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Is "talking therapy" really what's needed?

The government has announced that it is to inject more money into "talking therapies" to help people "get through the recession". Sue Spencer wonders where the responsibility should lie in these economically challenging times, where the money might end up and how it will be used ...

I had my first experience of interviewing for student nurses this week, and I have to say I was thrilled to discover that there are still many people who are very committed to coming into nursing. Not only that, they have really thought about what they are doing.

This experience coincides with a letter from one of the girls I shared a flat with back in the early 80s in Cambridge when I was a student nurse. It will be 30 years this September since we all turned up at the Nurses' Home in Trumpington Street in Cambridge and the letter was about a reunion to mark this occasion.

I don't know about you but I feel very ambivalent about such gatherings. I am not sure why, but I do know that those three years as a student were not the happiest of my life and I had such a rollercoaster of a time I am not sure I want to revisit any of it.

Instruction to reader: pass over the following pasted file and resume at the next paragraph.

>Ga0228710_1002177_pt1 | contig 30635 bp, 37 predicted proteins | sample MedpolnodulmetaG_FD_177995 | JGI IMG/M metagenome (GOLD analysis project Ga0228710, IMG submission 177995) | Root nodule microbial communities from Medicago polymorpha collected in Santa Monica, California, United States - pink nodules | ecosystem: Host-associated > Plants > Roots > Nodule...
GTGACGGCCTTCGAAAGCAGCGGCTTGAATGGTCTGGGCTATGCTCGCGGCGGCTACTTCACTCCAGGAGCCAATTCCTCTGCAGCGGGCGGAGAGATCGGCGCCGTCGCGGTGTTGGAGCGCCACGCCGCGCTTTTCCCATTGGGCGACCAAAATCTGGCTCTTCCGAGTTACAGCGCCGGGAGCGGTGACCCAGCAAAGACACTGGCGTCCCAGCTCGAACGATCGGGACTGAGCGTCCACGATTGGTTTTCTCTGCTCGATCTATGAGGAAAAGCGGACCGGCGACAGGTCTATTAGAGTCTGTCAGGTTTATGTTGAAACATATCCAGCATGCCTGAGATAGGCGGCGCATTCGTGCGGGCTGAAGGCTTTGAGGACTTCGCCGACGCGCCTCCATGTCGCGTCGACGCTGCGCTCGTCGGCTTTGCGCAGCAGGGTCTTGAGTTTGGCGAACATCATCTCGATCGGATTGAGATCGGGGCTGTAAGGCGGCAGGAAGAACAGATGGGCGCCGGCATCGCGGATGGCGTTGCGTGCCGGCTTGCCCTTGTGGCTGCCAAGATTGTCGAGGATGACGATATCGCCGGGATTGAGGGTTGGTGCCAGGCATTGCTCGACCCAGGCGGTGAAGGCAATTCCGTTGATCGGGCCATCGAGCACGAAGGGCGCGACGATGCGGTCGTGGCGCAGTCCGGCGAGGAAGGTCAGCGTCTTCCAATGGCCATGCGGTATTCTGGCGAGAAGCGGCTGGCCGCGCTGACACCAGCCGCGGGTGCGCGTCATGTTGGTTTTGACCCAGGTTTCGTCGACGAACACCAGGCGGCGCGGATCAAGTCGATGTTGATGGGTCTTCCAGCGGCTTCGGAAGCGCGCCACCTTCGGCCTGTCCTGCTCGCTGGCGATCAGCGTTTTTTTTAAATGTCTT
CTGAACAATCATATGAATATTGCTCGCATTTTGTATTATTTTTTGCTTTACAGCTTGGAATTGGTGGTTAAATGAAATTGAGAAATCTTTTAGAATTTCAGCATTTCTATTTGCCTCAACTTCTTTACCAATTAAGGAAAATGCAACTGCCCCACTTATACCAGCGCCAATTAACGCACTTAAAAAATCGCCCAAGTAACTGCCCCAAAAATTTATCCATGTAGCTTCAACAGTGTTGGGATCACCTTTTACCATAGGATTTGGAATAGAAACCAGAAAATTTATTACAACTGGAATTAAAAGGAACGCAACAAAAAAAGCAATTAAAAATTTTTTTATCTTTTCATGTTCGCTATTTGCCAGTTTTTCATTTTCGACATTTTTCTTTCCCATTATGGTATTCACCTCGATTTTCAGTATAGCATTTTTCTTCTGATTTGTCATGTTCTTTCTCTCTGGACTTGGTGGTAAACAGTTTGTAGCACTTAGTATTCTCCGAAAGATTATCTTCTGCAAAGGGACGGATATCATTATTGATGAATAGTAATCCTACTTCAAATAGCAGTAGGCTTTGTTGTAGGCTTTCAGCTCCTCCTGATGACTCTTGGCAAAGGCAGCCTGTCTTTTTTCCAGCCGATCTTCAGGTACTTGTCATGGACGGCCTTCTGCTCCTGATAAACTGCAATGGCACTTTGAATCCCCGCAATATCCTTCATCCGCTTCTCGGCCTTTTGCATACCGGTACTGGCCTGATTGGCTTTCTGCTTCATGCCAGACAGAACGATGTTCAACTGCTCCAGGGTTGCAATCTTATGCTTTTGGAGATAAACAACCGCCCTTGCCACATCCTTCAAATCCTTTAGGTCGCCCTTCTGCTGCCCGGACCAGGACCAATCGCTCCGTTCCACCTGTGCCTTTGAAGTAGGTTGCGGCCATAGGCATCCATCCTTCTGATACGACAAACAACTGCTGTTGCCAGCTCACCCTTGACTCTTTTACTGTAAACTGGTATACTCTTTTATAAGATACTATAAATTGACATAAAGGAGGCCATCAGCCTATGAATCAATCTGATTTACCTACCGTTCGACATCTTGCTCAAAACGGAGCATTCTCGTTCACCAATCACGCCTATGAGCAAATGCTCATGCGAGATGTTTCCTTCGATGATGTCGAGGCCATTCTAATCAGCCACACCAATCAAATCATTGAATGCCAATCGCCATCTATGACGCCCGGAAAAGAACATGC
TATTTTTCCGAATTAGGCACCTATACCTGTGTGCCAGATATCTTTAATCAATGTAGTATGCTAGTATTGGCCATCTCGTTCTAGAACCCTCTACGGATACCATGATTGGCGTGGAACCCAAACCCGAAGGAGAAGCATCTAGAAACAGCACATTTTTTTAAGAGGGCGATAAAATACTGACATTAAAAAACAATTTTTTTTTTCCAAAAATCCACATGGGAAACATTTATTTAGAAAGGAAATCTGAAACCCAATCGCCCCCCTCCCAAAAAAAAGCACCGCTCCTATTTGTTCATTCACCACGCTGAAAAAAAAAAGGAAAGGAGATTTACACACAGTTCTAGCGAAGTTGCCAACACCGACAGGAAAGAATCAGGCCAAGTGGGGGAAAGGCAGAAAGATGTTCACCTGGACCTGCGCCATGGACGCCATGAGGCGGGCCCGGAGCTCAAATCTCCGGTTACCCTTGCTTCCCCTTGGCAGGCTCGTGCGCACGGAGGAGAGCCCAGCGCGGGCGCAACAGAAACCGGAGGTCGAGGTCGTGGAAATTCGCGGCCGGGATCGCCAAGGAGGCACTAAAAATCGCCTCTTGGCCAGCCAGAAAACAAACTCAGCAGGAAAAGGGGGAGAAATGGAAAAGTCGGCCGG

Both of these events have made me think about the past and how we process the experience. We can often ignore them and move on, or linger on them and let them hold us back. I am pretty sure I did both, but I now realise that this is not the best approach, and that helping people explore these issues can be a very helpful and healing process.

The reason I was thinking about this was the announcement from the government that they are injecting more money into "talking therapies" to help people "get through the recession". Makes me wonder where the responsibility is seen to lie in these economically challenging times, and also where the money might end up and how it might get utilised.

Talking to a therapist might be one way of solving a person's self-esteem issues after being made redundant, but it does all feel a bit trite; and there seems to be such a multifaceted approach that I wonder how much of it is sustainable.

As nurses, we tend to shy away from politics and getting involved in debates about healthcare policy; but one can't help feeling that a lot of this will fall to community nurses to manage. As frontline staff in primary care you may well be the first to hear about local employers having to make cost savings and other family members may report concerns to you. We may also all feel the pinch in the future.

If services are going to be provided in the community as a sticking plaster to the larger global issues, then I strongly feel that all voices should be heard and listened to. The issues facing many at the moment are too important to be simply addressed with rhetoric and soundbites.